• Yield: Serves 4 as a main dish and 6 as a first course

  • Time: 10 minutes prep time; 20 minutes stove time prep

The sauté can be prepared several hours ahead and tossed with the remaining ingredients just before serving. Once the pasta is in play, eat the dish while it's hot.


Late-night forays are an ignored yet vital dining category. The assumption is that we'll stand at the open fridge forking up sustenance directly from the storage container. Well, let's put a little class into the act, as in a dish from the Italian city of Parma, where the curing of ham is taken very seriously.


Ten minutes gives you a pasta of savory ham with bright-tasting tomato, garlic, onion, and a touch of barely melted sweet butter. This is the way to smooth out the end of a long day.


Cook to Cook: Prosciutto di Parma sets the bar high in the world of hams — never salty, it tastes of concentrated essence of good pork. Up until a while ago, no American ham matched it. Now there's Iowa's La Quercia, and no doubt more artisans will follow. Taste as you find them and see what you think. Also, prosciutto freezes well, so it's easy to keep on hand.


Wine: Look for a light but ripe Italian red, like a Valpolicella Ripasso from the Veneto.



  • 4 tablespoons extra-virgin olive oil or unsalted butter
  • 2 large garlic cloves, halved
  • 1 large onion, minced
  • 3 tablespoons minced fresh flat-leaf parsley
  • 4 to 5 ounces prosciutto di Parma or Iowa's La Quercia or good-quality salami, thin sliced and cut into thin strips
  • 1 pound freshly cooked tagliatelle or fettuccine pasta, well drained
  • 1 tablespoon unsalted butter
  • 3 to 4 good-tasting ripe tomatoes (about 2 pounds), diced, or 1 28-ounce can whole tomatoes and a little of their liquid
  • Salt and freshly ground black pepper
  • 1-1/2 cups freshly grated Parmigiano-Reggiano cheese



1. In a 12-inch sauté pan, heat the oil over medium heat. Add the garlic and cook, pressing it down in the oil, for 1 minute, or until slightly softened and pale golden. Do not burn. Pull the garlic from the pan and keep it handy.


2. Add the onion and parsley to the pan, cover, and cook over low heat for about 15 minutes, or until the onion is soft and clear. At this point the pan could be set aside off the heat until shortly before serving.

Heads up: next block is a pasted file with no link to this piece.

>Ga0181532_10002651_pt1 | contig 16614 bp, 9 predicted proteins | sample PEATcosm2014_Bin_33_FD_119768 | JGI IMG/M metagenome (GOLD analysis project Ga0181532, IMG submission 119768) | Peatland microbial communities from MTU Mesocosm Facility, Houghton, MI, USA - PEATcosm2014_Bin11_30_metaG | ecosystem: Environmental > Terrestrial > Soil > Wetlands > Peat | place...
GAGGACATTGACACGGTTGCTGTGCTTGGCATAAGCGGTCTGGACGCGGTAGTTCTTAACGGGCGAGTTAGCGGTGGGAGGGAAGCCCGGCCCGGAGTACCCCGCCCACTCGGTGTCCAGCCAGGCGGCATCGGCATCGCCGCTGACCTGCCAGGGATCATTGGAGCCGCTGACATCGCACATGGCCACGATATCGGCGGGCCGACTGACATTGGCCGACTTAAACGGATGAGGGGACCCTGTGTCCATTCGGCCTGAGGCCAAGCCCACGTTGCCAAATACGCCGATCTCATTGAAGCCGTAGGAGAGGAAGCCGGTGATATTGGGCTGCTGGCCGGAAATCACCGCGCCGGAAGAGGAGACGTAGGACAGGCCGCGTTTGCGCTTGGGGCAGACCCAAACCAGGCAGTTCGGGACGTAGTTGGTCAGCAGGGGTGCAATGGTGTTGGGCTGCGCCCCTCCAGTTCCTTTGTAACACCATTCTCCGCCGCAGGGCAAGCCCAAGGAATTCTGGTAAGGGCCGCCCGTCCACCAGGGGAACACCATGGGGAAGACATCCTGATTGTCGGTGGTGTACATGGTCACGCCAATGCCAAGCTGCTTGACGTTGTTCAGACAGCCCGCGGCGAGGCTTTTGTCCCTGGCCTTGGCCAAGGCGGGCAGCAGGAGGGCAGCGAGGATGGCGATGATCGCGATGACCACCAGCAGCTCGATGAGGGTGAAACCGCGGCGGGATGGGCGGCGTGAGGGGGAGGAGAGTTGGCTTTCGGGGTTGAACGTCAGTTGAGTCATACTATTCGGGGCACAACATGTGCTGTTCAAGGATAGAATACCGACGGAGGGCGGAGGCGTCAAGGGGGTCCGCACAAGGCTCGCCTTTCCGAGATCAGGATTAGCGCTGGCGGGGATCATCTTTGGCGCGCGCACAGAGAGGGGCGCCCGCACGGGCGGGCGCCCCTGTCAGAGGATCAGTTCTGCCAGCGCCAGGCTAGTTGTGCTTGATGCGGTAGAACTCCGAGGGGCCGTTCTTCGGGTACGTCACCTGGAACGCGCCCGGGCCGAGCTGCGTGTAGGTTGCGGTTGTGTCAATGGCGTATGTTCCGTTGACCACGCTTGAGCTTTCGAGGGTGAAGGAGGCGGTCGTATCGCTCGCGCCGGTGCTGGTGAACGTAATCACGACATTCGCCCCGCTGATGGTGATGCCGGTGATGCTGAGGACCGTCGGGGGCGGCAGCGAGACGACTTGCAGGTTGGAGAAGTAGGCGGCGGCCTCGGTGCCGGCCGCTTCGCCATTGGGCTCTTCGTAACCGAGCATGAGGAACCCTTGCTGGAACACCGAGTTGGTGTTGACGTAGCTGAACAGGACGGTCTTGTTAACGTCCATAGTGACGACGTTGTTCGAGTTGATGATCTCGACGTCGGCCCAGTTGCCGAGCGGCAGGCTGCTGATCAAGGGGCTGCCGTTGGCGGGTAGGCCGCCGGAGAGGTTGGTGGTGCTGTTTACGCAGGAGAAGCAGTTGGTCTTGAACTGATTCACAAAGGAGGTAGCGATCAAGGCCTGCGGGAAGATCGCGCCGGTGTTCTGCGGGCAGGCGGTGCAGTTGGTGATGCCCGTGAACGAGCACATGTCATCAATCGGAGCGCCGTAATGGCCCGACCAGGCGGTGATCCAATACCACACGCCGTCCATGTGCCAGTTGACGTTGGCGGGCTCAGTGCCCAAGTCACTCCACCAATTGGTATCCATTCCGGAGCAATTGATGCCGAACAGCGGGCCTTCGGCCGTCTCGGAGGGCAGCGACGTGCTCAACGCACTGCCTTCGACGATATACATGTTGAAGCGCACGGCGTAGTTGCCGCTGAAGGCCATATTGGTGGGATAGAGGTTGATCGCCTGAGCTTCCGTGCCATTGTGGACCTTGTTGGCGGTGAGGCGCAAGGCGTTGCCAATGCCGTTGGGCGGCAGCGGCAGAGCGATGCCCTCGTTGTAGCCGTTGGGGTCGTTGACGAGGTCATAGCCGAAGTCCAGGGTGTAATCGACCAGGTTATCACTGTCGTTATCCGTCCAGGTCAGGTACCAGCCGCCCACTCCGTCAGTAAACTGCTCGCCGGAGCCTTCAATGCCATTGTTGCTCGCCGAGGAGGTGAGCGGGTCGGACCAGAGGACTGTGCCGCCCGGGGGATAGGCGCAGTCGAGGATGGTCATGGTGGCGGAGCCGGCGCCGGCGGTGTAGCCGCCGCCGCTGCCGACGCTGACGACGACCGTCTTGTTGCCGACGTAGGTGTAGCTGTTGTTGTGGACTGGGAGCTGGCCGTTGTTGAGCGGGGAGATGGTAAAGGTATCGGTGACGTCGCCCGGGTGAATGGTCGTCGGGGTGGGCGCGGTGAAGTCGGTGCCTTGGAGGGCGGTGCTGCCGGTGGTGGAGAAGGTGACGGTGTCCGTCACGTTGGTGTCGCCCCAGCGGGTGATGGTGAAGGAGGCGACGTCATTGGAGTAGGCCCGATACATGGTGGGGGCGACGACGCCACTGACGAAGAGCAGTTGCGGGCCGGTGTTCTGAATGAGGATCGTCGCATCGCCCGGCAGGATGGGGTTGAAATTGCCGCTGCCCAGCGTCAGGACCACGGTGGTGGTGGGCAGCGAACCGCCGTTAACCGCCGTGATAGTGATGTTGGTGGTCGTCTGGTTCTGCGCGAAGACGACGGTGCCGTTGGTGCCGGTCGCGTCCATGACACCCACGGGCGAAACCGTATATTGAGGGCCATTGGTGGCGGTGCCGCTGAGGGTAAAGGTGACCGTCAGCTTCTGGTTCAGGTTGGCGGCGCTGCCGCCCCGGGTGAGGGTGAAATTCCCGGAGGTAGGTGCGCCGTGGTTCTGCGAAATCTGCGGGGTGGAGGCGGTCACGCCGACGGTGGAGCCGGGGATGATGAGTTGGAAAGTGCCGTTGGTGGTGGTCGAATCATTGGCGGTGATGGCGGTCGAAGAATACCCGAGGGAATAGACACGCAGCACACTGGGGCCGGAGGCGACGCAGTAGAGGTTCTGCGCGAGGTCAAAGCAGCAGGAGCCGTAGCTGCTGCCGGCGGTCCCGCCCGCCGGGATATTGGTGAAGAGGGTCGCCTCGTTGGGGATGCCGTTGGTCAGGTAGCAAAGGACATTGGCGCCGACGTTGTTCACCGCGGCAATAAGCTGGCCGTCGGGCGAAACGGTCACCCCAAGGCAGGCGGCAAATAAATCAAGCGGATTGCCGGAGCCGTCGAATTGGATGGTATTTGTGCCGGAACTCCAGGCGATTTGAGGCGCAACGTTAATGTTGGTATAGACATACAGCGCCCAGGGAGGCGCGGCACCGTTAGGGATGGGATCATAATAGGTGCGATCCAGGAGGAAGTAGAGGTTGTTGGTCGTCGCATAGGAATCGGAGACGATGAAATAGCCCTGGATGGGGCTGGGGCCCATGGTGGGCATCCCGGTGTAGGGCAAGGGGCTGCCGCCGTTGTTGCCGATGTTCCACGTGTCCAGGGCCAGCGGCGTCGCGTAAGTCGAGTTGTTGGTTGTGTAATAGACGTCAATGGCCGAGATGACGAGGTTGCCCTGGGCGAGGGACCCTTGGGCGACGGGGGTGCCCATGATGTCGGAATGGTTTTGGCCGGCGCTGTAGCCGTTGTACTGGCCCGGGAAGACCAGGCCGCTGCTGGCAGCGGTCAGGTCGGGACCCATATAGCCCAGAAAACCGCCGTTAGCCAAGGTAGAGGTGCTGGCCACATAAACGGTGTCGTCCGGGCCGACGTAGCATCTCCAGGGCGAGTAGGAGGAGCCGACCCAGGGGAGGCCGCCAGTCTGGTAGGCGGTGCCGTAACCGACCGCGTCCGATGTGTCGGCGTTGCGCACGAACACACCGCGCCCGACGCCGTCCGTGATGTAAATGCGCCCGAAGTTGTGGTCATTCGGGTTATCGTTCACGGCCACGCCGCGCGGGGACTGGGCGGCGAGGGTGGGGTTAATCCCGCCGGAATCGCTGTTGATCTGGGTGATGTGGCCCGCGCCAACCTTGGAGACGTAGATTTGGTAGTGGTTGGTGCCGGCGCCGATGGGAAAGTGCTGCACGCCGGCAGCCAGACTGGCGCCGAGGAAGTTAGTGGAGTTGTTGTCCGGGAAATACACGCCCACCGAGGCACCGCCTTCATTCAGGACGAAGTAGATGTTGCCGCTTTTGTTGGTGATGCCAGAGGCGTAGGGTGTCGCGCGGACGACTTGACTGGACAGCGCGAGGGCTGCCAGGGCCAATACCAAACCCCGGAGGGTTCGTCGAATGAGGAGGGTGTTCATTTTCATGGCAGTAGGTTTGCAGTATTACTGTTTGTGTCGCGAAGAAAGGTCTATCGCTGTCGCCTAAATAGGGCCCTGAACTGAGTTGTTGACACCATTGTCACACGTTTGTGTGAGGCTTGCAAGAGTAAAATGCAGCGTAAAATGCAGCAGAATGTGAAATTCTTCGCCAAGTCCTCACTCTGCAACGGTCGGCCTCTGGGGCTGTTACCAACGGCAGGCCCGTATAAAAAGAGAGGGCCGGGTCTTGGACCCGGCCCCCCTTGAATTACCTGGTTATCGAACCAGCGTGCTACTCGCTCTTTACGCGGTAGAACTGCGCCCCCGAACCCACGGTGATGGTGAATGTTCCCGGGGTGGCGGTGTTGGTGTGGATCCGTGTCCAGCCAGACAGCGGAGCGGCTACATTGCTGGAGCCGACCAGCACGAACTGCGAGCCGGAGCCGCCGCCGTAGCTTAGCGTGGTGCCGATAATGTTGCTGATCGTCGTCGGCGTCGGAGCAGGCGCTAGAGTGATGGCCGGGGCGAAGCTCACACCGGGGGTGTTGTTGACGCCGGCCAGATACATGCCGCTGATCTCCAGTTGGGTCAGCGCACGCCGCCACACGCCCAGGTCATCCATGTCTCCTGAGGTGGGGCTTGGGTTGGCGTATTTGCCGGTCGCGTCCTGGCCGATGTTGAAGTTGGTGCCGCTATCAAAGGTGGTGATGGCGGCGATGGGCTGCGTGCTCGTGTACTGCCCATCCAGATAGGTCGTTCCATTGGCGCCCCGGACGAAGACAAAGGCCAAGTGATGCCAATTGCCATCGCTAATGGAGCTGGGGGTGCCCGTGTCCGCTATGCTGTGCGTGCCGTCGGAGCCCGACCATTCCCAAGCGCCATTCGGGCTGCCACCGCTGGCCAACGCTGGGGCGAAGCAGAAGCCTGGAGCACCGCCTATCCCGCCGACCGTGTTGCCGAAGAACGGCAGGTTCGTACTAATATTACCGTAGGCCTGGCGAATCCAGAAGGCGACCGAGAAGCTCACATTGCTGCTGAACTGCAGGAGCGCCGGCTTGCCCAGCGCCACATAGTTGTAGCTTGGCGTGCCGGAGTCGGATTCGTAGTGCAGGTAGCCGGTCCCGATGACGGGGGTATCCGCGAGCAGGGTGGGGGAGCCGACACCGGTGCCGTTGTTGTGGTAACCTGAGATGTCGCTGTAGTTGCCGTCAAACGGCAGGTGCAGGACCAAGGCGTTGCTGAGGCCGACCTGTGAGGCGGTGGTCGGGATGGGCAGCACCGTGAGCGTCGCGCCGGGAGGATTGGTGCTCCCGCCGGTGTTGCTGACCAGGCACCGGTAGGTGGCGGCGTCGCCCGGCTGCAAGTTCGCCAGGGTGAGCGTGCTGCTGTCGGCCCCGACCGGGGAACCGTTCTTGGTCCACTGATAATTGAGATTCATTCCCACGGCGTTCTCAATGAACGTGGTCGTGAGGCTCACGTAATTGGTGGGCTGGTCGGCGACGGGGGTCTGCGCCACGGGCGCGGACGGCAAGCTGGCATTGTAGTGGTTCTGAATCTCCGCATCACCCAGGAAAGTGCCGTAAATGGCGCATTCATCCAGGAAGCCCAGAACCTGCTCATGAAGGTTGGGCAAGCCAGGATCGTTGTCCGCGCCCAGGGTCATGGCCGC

3. When ready to eat, return the pan to the stove and raise the heat to medium. Stir in one-fourth of the prosciutto and cook for about 2 minutes. The onion should just start to color. Add the reserved garlic and toss in the cooked pasta, butter, and tomatoes and the rest of the prosciutto. Toss over medium heat to thoroughly combine. Add salt and pepper to taste.


4. Turn the pasta into a serving bowl. Pass the cheese separately, but be certain to use it, as it is the final seasoning of the dish.

Pasta in Brief


Never add oil to the water; it won't keep the pasta from sticking; only boiling in a generous amount of water will.


Pasta water should taste like the sea. Be generous with the salt.


If the pasta box directs "rinse after boiling," put the box back on the shelf and walk away. It's a low-grade pasta.

From The Splendid Table's® How to Eat Weekends: New Recipes, Stories & Opinions from Public Radio's Award-Winning Food Show by Lynne Rossetto Kasper and Sally Swift (Clarkson Potter/Publishers, 2011). Copyright © 2011 by American Public Media. Photographs copyright © 2011 by Ellen Silverman.

Sally Swift
Sally Swift is the managing producer and co-creator of The Splendid Table. Before developing the show, she worked in film, video and television, including stints at Twin Cities Public Television, Paisley Park, and Comic Relief with Billy Crystal. She also survived a stint as segment producer on The Jenny Jones Show.
Lynne Rossetto Kasper
Lynne Rossetto Kasper has won numerous awards as host of The Splendid Table, including two James Beard Foundation Awards (1998, 2008) for Best National Radio Show on Food, five Clarion Awards (2007, 2008, 2009, 2010, 2014) from Women in Communication, and a Gracie Allen Award in 2000 for Best Syndicated Talk Show.